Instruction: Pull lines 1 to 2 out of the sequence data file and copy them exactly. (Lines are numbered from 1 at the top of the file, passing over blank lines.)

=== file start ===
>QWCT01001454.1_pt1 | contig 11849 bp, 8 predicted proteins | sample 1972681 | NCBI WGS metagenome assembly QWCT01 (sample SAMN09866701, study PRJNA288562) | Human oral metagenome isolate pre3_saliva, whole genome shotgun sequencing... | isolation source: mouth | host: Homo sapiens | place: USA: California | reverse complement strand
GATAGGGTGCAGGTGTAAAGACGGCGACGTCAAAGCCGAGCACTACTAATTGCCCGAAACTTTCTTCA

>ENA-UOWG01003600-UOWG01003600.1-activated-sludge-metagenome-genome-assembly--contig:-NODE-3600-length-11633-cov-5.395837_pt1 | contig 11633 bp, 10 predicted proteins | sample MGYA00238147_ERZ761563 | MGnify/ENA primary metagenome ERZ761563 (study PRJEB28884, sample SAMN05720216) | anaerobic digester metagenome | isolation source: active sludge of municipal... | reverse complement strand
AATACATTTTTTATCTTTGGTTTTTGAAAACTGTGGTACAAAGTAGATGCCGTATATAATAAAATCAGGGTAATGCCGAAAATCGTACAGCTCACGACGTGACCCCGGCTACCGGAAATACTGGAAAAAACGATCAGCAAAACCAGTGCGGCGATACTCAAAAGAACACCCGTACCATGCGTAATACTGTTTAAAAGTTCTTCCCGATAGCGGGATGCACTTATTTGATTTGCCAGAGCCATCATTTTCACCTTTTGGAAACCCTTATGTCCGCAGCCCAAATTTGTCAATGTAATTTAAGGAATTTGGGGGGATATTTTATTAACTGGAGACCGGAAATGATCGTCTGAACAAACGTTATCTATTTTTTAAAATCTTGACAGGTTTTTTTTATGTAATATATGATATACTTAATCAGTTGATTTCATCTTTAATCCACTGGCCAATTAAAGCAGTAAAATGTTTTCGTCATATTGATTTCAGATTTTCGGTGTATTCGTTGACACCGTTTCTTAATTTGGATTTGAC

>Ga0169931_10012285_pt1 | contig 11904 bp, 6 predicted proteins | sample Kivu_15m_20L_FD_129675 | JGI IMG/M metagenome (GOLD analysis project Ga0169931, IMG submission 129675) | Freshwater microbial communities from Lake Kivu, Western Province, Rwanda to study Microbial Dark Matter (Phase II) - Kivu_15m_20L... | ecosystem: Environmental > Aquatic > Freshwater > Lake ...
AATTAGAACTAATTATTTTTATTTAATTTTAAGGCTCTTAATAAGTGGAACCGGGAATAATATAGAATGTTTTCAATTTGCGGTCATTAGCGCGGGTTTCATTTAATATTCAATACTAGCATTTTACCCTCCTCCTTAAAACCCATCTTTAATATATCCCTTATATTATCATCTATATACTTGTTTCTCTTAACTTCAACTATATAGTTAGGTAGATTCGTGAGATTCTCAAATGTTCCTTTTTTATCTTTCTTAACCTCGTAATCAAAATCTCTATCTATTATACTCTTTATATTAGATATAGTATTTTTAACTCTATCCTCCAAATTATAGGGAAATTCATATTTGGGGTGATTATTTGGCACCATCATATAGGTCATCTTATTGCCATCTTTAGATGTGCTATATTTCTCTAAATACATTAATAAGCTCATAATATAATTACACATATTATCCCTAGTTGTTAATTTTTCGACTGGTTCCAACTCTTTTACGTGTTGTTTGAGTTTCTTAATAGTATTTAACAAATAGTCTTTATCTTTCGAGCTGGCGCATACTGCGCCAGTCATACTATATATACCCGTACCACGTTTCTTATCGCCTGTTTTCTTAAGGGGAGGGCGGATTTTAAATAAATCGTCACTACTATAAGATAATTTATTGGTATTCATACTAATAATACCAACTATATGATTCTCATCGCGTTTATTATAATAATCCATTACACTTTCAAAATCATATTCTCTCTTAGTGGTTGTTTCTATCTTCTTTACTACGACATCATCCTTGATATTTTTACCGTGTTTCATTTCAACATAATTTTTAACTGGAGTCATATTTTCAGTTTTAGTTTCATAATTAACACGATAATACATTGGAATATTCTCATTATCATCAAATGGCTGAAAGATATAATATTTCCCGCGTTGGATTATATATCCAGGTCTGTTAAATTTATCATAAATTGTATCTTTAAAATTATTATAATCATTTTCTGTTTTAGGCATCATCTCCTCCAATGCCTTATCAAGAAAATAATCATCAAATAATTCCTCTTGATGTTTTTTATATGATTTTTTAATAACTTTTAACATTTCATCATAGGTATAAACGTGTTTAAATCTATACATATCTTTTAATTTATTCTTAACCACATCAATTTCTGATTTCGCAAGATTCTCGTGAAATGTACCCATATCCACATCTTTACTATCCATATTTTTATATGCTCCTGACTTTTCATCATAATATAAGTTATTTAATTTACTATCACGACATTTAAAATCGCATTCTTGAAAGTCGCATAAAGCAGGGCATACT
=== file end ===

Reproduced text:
>QWCT01001454.1_pt1 | contig 11849 bp, 8 predicted proteins | sample 1972681 | NCBI WGS metagenome assembly QWCT01 (sample SAMN09866701, study PRJNA288562) | Human oral metagenome isolate pre3_saliva, whole genome shotgun sequencing... | isolation source: mouth | host: Homo sapiens | place: USA: California | reverse complement strand
GATAGGGTGCAGGTGTAAAGACGGCGACGTCAAAGCCGAGCACTACTAATTGCCCGAAACTTTCTTCA